ROCCAT Burst Pro review
Quick verdict: The ROCCAT Burst Pro delivers a unique spin on ultralight honeycomb gaming mice that couples rock-solid performance with accessible design at a reasonable price.
- Very light and easy to whip around
- Considerably sturdier than a lot of ultralight mice
- Ambidextrous design supports both left- and right-handed gamers
- Titan switches are stiffer than competing optical switches
- Lacks fully-rubberised grips for extra control
- Only one dedicated DPI button
Honeycomb shells are the latest trend in ultra-light gaming mice. By replacing solid plastic with hexagonal latticework, manufacturers can cut down on weight without resorting to light and flimsy materials.
One of the latest brands to jump onboard the honeycomb train is ROCCAT. It has applied the design to two new mice: the ROCCAT Burst Core and the ROCCAT Burst Pro. The latter is the higher-end model with a more-precise optical sensor and RGB functionality, and it's the one I've been testing for the last week. I've come away quite impressed by its performance. Let's dig into the details to find out why.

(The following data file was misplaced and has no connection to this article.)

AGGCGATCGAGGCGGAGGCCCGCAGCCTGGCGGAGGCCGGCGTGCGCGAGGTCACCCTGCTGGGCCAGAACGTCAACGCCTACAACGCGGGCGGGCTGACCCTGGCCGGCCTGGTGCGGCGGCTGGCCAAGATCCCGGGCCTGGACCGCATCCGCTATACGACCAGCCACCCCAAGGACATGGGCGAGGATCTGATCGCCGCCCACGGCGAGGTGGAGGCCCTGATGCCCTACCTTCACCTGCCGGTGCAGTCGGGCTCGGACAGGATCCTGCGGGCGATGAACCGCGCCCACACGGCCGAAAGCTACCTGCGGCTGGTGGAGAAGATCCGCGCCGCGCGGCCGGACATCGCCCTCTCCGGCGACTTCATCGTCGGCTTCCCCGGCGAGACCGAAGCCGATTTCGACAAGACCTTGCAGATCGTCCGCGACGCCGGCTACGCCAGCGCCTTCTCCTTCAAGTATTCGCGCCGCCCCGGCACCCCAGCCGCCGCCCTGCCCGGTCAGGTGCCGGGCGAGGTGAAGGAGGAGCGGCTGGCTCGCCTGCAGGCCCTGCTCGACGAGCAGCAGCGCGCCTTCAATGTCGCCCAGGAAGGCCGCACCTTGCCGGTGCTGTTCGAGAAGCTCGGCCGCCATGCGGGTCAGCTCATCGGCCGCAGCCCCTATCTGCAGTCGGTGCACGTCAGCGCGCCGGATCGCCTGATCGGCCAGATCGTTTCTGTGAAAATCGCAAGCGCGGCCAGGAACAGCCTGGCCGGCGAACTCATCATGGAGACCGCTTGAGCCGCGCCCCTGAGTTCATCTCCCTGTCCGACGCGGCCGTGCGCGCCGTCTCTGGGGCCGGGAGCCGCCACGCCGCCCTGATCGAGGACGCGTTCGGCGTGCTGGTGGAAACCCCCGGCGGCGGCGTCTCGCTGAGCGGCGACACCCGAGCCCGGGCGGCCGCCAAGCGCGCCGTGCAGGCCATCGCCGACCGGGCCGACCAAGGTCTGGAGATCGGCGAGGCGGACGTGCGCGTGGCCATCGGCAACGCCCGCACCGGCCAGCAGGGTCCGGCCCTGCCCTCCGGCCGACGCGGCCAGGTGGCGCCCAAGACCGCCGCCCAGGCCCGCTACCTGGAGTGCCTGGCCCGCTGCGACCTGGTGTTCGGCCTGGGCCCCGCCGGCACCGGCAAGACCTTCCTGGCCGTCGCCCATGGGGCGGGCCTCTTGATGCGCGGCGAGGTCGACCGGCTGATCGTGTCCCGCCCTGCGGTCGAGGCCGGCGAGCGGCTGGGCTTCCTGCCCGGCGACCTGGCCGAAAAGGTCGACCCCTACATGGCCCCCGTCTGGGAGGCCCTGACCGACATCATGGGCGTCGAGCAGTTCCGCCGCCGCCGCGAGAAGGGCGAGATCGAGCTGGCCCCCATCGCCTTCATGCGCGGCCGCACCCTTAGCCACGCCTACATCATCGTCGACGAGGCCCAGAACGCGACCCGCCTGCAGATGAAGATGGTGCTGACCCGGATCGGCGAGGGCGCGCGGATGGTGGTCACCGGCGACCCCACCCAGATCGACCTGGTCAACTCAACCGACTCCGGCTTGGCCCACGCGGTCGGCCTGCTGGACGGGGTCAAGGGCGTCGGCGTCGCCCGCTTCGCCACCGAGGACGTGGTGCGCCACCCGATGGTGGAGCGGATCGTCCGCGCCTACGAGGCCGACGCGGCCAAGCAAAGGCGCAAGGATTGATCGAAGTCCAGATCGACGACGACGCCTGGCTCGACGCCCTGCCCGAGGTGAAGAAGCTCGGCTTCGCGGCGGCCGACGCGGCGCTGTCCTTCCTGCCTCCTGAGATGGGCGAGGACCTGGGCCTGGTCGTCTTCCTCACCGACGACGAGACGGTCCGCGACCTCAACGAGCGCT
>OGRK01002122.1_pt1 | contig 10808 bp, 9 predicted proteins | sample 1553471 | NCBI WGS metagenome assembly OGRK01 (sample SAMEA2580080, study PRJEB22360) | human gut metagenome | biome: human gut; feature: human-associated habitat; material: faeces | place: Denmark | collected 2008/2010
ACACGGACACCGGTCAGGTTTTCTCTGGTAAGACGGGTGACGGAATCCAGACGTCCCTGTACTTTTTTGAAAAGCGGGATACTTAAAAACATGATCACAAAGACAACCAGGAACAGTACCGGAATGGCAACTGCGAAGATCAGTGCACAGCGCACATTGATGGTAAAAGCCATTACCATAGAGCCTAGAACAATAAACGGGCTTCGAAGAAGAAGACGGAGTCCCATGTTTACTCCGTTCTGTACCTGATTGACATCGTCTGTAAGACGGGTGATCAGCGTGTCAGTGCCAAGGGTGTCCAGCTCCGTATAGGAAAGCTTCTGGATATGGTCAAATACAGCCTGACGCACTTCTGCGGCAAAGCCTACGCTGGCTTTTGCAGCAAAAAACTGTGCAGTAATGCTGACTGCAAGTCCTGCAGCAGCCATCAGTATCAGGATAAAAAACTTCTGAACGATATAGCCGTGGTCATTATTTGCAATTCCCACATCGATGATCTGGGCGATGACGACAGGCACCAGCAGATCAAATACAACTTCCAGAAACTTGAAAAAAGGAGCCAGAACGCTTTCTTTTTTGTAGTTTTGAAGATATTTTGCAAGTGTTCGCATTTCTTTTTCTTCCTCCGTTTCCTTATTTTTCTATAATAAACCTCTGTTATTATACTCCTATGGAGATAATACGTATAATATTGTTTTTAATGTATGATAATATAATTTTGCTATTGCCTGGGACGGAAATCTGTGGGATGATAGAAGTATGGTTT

- Covered honeycomb shell keeps weight down while protecting internal components from dust and dirt
- Symmetrical design is suitable for left- and right-handed folks
- Impressively sturdy for such a light mouse
ROCCAT's first foray into honeycomb mice is a little different from the competition. Rather than the exposed Swiss-cheese appearance of most honeycomb mice, the ROCCAT Burst Pro hides its honeycomb lattice beneath a solid, translucent shell. This shell is thin and light enough to keep the weight of the mouse down to a svelte 68g, while at the same time protecting its sensitive insides from dust, dirt and other errant particles.